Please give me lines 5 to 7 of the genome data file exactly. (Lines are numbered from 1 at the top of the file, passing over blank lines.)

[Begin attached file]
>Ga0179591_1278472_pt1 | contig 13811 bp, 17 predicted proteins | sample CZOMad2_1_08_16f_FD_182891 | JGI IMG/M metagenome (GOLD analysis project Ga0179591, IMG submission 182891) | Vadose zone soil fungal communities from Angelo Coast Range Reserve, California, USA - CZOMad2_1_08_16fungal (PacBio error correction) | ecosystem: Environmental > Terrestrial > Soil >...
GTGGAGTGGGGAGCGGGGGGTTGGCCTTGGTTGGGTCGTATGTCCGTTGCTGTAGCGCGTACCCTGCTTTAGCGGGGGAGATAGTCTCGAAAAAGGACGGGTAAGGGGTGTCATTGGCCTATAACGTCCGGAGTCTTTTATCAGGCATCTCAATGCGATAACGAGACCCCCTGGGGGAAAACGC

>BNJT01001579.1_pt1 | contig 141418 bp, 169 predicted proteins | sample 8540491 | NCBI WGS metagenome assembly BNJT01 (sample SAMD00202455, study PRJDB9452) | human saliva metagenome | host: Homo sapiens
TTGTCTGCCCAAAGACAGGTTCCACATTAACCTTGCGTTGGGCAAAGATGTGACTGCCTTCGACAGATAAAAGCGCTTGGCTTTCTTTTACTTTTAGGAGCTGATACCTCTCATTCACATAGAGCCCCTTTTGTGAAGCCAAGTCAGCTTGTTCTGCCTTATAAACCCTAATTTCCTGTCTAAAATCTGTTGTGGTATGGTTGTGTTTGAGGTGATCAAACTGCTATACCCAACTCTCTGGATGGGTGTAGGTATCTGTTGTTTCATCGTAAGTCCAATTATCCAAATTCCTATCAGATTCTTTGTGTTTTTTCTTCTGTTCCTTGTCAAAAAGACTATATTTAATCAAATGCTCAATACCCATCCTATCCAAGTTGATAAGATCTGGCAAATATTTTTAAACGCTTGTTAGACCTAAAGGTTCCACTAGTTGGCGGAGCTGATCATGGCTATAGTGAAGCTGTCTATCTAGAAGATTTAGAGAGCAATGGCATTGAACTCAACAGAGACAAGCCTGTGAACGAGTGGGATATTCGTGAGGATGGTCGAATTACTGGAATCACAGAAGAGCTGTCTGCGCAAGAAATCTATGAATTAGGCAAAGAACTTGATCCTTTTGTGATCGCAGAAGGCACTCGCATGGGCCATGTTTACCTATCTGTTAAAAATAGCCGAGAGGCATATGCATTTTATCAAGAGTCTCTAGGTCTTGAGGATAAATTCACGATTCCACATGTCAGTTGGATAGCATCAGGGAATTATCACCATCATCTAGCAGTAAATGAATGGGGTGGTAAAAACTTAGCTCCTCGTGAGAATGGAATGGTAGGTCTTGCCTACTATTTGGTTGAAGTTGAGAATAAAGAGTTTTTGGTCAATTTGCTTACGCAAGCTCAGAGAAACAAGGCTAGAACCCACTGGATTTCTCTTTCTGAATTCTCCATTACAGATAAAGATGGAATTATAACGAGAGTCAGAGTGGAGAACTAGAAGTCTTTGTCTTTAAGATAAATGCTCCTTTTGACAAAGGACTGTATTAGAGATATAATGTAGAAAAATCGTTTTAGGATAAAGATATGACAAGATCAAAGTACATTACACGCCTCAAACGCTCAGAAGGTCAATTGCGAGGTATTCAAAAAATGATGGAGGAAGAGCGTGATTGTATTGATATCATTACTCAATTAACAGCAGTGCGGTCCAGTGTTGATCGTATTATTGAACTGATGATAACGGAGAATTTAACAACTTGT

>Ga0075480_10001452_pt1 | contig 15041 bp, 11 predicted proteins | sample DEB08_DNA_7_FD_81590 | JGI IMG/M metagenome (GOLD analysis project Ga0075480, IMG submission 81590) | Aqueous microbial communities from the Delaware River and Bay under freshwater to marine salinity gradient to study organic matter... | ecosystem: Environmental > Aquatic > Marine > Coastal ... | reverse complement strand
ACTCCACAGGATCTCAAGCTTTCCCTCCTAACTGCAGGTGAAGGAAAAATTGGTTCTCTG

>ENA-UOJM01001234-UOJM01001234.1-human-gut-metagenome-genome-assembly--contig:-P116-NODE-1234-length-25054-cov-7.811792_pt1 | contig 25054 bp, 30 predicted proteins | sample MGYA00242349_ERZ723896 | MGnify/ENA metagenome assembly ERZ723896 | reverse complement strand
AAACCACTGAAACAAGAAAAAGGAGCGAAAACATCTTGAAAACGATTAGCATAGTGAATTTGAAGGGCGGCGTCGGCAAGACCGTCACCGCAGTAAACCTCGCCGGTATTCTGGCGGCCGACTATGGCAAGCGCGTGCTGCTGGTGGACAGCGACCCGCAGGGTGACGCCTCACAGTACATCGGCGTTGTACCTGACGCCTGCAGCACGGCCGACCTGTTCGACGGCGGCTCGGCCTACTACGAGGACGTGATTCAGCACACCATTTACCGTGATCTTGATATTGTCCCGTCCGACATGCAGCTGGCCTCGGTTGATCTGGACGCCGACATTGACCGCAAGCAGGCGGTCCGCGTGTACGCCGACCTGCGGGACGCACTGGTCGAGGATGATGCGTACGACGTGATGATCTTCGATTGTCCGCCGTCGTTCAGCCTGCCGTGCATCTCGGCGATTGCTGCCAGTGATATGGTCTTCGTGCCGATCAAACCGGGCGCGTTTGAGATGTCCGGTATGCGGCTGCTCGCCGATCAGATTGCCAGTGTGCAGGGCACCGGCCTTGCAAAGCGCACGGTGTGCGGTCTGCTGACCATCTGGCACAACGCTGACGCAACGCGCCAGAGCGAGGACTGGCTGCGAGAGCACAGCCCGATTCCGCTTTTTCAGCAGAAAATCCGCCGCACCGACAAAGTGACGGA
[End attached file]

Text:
>Ga0075480_10001452_pt1 | contig 15041 bp, 11 predicted proteins | sample DEB08_DNA_7_FD_81590 | JGI IMG/M metagenome (GOLD analysis project Ga0075480, IMG submission 81590) | Aqueous microbial communities from the Delaware River and Bay under freshwater to marine salinity gradient to study organic matter... | ecosystem: Environmental > Aquatic > Marine > Coastal ... | reverse complement strand
ACTCCACAGGATCTCAAGCTTTCCCTCCTAACTGCAGGTGAAGGAAAAATTGGTTCTCTG

>ENA-UOJM01001234-UOJM01001234.1-human-gut-metagenome-genome-assembly--contig:-P116-NODE-1234-length-25054-cov-7.811792_pt1 | contig 25054 bp, 30 predicted proteins | sample MGYA00242349_ERZ723896 | MGnify/ENA metagenome assembly ERZ723896 | reverse complement strand